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  1. tasha99

    What's for dinner?

    Not low key tonight. We are having crab hand rolls from the first nomnom paleo cookbook. Not low key because I have a pound of picked crab meat. I had to time the ripening of the avocado with the development of the sprouts, which took take about 4-5 days to be done. So a highly planned and expensive, but delicious looking meal. My low key go to meals are things like a salad, roasted veggies, and a meat. The cracklin chicken on the nomnom paleo website is absolutely delicious for having just chicken, oil, and salt (and a cast iron skillet).
  2. tasha99

    Compliant sub for maple syrup in a recipe?

    I use balsamic vinegar, too (regular, or sometimes white.)
  3. tasha99

    Rural area....

    How did your ghee get ruined? Did you burn it? I make my ghee in the oven. I put a pound of butter in a Dutch oven (you could use any ovenproof pan) that is set to 250 degrees. After an hour or so, I start checking every 15 minutes, and pull it out when the milk solids have started to brown. Then I strain it and put it in the fridge. For straining, I recently have been using a clean Handiwipes in a mesh strainer. Cheesecloth is ideal, but I ran out and improvised. (Tried a coffee filter, but it was too slow). If cooking is the issue, nomnom paleo has a bunch of recipes that have pictures of each step. Even some videos. I learned how to spatchcock a chicken there! :-) You mentioned looking for bone broth, but it's very expensive pre-made. I buy all my chicken bone in on sale (some whole/not cut up, some thighs, some breasts). If a recipe calls for boneless/skinless, I remove the skin and throw it away. I save the bones in a big ziplock in the freezer, and when I get to a couple pounds, make bone broth (lots of recipes online). Whole30 doesn't have to be expensive if you start with very basic ingredients. I agree that eggs cooked in olive oil sound gross. Get your ghee making skills together, or try something like avocado oil. Where I am, Whole30 bacon is only at health food stores and super expensive. If you want breakfast meat now and then, buying ground pork and making homemade breakfast sausage is likely a cheaper and easier to find option. You can do this. It's harder because of your location, but you can do it. :-)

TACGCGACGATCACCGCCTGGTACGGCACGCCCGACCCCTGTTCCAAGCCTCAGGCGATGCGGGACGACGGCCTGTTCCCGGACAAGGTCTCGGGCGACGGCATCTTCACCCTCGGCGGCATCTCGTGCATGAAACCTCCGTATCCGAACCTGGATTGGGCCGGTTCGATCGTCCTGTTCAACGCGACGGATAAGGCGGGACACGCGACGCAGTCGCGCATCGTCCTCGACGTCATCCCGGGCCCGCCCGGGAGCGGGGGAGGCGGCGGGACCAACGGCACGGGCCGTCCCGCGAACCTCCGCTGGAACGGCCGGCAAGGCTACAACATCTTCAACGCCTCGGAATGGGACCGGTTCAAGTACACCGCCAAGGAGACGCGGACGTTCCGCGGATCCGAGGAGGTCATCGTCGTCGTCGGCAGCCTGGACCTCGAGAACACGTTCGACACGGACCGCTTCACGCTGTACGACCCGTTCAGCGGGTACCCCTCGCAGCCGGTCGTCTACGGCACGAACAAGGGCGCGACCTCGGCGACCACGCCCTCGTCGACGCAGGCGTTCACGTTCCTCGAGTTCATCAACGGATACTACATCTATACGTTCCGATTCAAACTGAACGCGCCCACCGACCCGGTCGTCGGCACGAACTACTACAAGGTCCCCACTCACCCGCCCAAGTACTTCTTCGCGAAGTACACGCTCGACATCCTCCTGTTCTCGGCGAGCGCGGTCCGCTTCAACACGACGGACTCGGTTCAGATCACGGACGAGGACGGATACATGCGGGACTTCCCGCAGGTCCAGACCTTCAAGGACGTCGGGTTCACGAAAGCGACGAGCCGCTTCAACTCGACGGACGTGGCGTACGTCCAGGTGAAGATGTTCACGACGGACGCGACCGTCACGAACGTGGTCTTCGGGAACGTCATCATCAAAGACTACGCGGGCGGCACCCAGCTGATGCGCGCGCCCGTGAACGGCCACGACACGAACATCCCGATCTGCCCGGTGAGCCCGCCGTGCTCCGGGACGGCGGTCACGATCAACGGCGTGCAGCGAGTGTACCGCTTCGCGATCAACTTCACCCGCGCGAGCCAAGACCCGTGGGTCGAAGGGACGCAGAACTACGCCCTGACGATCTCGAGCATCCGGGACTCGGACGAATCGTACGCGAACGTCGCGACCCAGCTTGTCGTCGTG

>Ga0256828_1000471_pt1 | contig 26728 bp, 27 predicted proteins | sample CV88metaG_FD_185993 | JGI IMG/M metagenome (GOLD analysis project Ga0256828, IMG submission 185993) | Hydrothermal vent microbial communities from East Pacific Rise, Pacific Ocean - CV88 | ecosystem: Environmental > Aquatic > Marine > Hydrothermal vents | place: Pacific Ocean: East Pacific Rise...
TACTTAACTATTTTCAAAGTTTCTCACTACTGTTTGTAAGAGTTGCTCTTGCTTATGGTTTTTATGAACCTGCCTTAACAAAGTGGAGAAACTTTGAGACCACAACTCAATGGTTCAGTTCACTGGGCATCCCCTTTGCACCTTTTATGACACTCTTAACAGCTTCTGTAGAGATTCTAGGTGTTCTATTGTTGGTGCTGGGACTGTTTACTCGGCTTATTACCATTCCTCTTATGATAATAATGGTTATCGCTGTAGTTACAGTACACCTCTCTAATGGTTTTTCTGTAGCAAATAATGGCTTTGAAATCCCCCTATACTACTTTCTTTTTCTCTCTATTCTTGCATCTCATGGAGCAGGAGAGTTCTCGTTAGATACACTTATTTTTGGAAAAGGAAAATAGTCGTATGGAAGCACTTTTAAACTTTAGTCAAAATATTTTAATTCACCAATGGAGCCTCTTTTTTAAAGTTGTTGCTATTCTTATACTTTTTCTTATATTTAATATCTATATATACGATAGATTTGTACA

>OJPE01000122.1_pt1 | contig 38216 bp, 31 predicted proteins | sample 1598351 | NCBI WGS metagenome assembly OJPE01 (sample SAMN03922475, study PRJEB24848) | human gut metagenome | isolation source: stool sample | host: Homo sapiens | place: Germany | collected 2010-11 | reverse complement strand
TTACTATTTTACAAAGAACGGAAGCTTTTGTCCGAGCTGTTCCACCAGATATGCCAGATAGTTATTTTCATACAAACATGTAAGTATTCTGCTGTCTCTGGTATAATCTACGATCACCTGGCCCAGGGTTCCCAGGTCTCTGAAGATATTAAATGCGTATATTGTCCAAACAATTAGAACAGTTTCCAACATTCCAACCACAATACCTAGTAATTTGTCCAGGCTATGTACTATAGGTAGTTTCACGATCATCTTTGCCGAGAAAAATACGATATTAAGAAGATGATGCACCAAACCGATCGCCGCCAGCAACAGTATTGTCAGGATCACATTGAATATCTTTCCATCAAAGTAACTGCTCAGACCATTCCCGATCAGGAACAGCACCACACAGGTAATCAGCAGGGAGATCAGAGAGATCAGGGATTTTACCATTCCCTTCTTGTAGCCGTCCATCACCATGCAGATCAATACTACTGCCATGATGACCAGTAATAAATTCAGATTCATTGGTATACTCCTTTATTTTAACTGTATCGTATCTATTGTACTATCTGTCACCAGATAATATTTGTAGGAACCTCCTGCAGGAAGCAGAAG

4. tasha99

    Cooking fats? Confused

    This is what I do as well. I also use avocado oil, for when I just want it to taste plain.
  5. A word of warning on wine reintroduction: The first time I did Whole30, I reintroduced wine first, because that's what I missed the most. Well. . . one glass became 4, and because I'd lost weight and tolerance, I got pretty tipsy, and the next day I felt awful. Awful enough to want comfort food, which to me was mac and cheese (there goes dairy, there goes wheat). It was a mess. Just a heads up that there is that potential pitfall. Ymmv, but I am not going to do it the same way this time. This time wine will be last, and only one glass of it, so I can determine if wine bothers me, vs if an excess of it does.
  6. tasha99

    Compliant pickles?

    Me too! I love fermenting my own vegetables. It's really pretty easy. I don't use special jars (just mason jars) or airlocks (though I have some.) I do use glass weights, and I fortunately have a grape vine in my back yard (for grape leaves, which work well under the weights). Sauerkraut, dill pickles, kimchi, and an amazing amount of other veggies are delicious home made, and we never buy store bought pickles anymore.
  7. tasha99

    ...Sweet potato starch

    Bummer! I am so sorry these aren't compliant, as I have a bunch of them in my cupboard, and yams are okay. But oh well. I don't think they're more processed than wheat noodles, and they are completely different from shirataki/konyaku (which I don't think are gross--they're perfectly fine if you know how to prepare them in the Japanese dishes they're used in.) I'm starting re-introduction next week. Maybe I could add these on my non-gluten grain day? Or would they just be sort of a non-reintroductory item? They're delicious in chapchae, a stir fried Korean glass noodle, vegetable, and marinated meat dish. It's not whole 30 friendly, but something I'm looking forward to making occasionally after I'm done, provided I don't react to soy sauce.
  8. tasha99

    Shirataki Noodles

    Awww . . . I won't eat them on Whole 30, but they are not blech. They are an ingredient in yosenabe and sukiyaki, and really good in them (but I like Japanese food a lot).